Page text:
Soil Themes

A “world first” soil discovery in the UAE

What was this soil?

A soil rich in anhydrite (CaSO4) which had not been described before anywhere in the world as a soil class.

Who discovered it?

Dr. Shabbir A. Shahid, a senior soil scientist at the Dubai-based International Center for Biosaline Agriculture (ICBA) and his co-associates at the Environment Agency – Abu Dhabi (EAD) have first described this soil, discovered in the coastal lands of the UAE.

Where was it discovered?

Anhydrite soil was discovered in the Al Dhabaya area of Abu Dhabi.

International recognition

The soil scientists of ICBA and EAD in collaboration with scientists from USA submitted a proposal to USDA-NRCS to consider its addition to the US Soil Taxonomy. The proposal was accepted and the anhydrite soil added into the twelfth edition of US Keys to Soil Taxonomy published in 2014.

The anhydrite soil was added at various levels.

  • A new sub-surface diagnostic horizon Anhydritic was added, with this addition globally the number of sub-surface diagnostic horizons increased to 20.
  • A new soil mineralogy class (Anhydritic) was added, with this addition globally the number of soil mineralogy classes increased to 33.
  • A new soil subgroup “Anhydritic Aquisalids” was added, with this addition the number of soil subgroups under the great group Aquisalids is increased to 4.
  • A new soil subgroup “Anhydritic Haplosalids” was added, with this addition the number of soil subgroups under the great group Haplosalids is increased to 6.

David W. Smith, Soil Science Division Director of the Natural Resources Conservation Service of the USA, in the Foreword of the 12th Edition of US Keys to Soil Taxonomy published in 2014 has highlighted that one of the changes in this edition is the recognition of the occurrence of anhydrite (CaSO4) in soils with the addition of a new diagnostic horizon, a new mineralogy class, and new Anhydritic subgroups for use in soil surveys. These are significant improvements to soil taxonomy which resulted from international collaboration with soil scientists of the UAE, where the soils with anhydrite were discovered.

Winds of time

  • Wind has no specific direction: it moves over time with the change of pressure and vacuum.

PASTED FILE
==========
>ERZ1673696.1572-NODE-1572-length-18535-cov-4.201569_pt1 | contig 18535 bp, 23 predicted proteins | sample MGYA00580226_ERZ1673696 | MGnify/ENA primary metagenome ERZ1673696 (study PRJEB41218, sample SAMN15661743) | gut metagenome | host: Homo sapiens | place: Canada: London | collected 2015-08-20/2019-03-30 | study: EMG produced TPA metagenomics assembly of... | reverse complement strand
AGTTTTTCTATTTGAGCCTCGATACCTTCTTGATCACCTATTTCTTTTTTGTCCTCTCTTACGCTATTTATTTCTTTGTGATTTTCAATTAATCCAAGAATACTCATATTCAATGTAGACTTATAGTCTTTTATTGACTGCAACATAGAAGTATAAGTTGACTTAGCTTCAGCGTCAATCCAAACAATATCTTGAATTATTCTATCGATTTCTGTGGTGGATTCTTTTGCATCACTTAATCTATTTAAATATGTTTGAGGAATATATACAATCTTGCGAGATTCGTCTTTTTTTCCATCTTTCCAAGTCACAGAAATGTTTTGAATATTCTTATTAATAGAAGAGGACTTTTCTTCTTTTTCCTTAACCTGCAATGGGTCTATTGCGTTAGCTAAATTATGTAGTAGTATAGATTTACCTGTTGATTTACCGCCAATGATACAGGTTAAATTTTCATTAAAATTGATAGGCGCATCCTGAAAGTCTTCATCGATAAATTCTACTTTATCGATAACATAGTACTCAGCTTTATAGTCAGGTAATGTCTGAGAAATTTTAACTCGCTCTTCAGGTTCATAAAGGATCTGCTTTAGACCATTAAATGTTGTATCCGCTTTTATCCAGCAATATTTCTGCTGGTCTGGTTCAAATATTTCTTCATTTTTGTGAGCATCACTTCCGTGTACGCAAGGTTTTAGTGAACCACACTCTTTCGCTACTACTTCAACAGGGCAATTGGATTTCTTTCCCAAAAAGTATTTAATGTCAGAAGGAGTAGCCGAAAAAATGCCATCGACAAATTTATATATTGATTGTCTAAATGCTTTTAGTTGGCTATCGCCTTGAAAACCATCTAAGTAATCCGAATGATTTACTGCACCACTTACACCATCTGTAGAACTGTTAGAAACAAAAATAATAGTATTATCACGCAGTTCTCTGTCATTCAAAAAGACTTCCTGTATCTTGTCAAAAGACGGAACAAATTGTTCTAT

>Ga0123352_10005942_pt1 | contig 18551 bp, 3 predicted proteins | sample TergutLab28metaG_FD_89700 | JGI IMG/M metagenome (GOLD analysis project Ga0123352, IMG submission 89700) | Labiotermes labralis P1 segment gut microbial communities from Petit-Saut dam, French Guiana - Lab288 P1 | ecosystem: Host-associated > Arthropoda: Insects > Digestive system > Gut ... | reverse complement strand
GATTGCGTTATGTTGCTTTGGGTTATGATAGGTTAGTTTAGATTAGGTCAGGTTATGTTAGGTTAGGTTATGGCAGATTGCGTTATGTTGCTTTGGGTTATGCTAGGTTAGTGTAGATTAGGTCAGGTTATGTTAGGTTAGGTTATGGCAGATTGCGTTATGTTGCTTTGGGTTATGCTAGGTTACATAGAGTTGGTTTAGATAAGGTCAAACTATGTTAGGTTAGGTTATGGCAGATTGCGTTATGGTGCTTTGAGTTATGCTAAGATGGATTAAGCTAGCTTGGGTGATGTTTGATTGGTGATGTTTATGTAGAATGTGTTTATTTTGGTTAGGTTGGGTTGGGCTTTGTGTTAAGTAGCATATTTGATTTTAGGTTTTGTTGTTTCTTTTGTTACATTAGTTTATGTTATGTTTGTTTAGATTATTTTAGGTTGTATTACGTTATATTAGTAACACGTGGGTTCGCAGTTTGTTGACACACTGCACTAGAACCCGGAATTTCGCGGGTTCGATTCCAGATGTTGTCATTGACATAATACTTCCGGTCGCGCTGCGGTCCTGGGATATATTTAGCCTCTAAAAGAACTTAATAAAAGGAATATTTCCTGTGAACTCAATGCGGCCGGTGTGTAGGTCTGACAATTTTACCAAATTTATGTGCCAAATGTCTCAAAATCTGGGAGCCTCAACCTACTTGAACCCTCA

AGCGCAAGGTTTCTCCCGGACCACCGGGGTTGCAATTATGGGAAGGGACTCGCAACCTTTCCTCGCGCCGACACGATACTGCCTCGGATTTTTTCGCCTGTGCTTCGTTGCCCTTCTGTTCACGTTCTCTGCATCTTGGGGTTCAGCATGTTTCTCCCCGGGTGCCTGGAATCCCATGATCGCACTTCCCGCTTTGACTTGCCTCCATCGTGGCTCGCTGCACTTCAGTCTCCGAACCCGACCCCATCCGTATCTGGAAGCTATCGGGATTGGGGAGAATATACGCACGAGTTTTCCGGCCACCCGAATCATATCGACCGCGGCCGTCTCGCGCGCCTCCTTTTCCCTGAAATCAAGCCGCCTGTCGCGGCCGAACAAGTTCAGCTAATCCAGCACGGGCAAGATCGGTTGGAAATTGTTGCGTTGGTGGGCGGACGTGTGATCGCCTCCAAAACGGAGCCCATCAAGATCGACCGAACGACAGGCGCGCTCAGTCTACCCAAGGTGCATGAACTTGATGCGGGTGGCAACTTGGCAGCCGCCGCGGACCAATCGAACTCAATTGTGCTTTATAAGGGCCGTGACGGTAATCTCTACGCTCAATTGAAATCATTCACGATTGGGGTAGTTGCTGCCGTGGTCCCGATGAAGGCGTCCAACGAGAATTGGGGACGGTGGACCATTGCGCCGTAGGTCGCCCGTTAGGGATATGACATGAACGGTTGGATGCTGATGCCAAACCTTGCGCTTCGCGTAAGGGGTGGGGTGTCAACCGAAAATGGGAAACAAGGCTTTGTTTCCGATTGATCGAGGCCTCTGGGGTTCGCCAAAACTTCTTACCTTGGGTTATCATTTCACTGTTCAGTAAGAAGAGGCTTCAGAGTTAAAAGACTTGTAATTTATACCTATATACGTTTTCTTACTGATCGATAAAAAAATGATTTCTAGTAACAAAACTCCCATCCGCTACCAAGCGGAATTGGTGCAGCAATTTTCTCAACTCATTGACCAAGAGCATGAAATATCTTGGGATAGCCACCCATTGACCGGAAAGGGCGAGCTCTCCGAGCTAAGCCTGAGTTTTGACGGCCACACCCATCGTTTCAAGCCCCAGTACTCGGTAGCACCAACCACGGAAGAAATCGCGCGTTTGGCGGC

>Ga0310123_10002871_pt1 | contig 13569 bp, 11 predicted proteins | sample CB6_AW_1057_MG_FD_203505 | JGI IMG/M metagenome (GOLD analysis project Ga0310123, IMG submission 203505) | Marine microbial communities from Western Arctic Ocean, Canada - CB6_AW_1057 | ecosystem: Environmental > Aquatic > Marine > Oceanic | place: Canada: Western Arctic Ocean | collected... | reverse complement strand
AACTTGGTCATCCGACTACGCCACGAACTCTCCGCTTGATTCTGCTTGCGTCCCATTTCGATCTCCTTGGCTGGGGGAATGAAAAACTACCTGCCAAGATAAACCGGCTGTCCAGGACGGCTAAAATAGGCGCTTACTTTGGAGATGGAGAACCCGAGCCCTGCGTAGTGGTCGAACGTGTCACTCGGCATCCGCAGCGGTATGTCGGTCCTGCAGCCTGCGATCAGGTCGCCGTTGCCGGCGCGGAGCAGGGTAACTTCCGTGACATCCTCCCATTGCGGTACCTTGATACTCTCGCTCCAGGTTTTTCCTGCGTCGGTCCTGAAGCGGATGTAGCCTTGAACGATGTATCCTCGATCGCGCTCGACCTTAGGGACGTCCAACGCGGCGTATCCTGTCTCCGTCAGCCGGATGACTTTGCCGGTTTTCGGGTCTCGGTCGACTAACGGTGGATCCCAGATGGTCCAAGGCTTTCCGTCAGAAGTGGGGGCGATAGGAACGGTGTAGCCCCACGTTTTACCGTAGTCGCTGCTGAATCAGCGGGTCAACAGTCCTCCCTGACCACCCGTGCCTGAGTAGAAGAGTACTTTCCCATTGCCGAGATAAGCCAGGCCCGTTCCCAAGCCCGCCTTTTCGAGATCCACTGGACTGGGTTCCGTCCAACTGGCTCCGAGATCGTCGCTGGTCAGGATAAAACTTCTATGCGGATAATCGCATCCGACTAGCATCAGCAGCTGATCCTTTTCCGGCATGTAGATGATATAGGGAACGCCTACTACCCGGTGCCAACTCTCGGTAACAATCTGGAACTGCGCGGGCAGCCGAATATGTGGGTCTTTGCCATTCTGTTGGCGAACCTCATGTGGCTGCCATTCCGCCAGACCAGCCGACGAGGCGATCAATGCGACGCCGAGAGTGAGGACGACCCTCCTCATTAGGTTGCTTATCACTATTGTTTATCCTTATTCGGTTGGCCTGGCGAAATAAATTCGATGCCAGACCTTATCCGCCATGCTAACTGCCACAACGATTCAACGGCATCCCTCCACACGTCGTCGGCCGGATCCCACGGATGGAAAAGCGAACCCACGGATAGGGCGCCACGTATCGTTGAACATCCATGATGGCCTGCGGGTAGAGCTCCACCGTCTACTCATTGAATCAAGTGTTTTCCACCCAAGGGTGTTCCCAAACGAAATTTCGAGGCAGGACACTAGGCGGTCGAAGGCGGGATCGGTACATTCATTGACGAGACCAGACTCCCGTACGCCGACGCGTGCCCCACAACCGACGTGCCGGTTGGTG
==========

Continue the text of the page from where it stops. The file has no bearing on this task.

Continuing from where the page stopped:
• Wind erosion transports soils from one area and deposits them elsewhere without bothering about national boundaries.
  • The deposited soil has properties close to those of the soil it came from.
  • In the UAE, wind from coastal land picks up white calcareous sand and deposits it nearby as white soil.
  • Wind transports iron-rich red sand and deposits it elsewhere as red soil.
  • Grey sand formed from igneous rock (gabbro) is deposited as grey soil.
  • Dredged material from the sea produces cream-colored calcareous/seashell-rich soil.
  • The UAE is a federation of seven emirates and no one color of sand is specific to each emirate but multicolored sands are continuously shifting across and outside the UAE.

Soils and ecosystem services

  • Soil plays a vital role in the Earth’s ecosystem, where healthy soils safeguard ecosystem services.
  • Soil provides ecosystem services critical for life (feed, fiber, food and fuel).  
  • 360,000 animal species lives in soil.
  • Soil filters water, is a growing medium, provides habitats for organisms (a single teaspoon of soil contains up to 1 billion bacteria and more than 4000 species), it cycles nutrients, is a source of essential manufacturing and construction material, and provides a foundation for cities.
  • Soils are strongly connected to human well-being.

Soils and food security

  • Agriculture is the only essential industry on earth.
  • Soils are essential for agriculture to produce food.
  • Soil is the basis for more than 95% of global food production.
  • By 2050, agriculture production must increase by 60% to meet food demand alone.
  • Arable land per capita has decreased from 0.45 hectare (1961) to 0.25 hectare (2016).
  • “Best Practices” in soil management can increase food supply and close yield gaps.
  • Healthy soils are a key to a farmer’s economic prosperity.

Soils and climate change

  • Healthy soils are a valuable lever for climate regulation.
  • Soil helps regulate earth’s temperature and absorbs many greenhouse gasses.
  • A global rise in temperature will melt Arctic sea ice and increase sea level rise.
  • Sea level rise will cause inundation of coastal areas and sea water intrusion, causing soil and groundwater salinization.
  • Soils sequester carbon: 1417 billion tonnes of organic carbon is stocked in the first meter of soil and 716 billion tonnes in the top 30 cm alone.
  • Soil formation is also controlled by climate change: alluvial soils are formed through heavy rain and subsequent floods, eolian soils are formed through wind erosion like in deserts.

Threats to soils

  • Soil erosion, salinization, acidification, soil organic carbon loss, nutrient imbalance, soil contamination, water logging, urbanization, and loss of biodiversity are the main threats to soils.
  • Soil threats have implications for food production, and globally 33% of land is in a state of degradation.
  • Globally 24 billion tonnes of fertile soils were lost to erosion in the year 2011.
  • Water erosion transported 23-42 million tonnes of N and 15-26 million tonnes of P from agricultural lands.
  • By 2050 the annual loss of crop yields due to erosion is projected to be 10% worldwide (?).
  • Globally over one billion hectares, and 20 percent of irrigated lands are affected by salinization.
  • Daily 2000 hectares of farm soil is lost due to salt-induced degradation. 
  • Urbanization, including landfills of urban waste, and is occupying prime lands that could be used for agriculture.   
  • If soils continue degrading at the current rate, by 2030 humanity will require two Earths to sustain its livelihood, but remember, we have only one planet, and no virtual planet to import!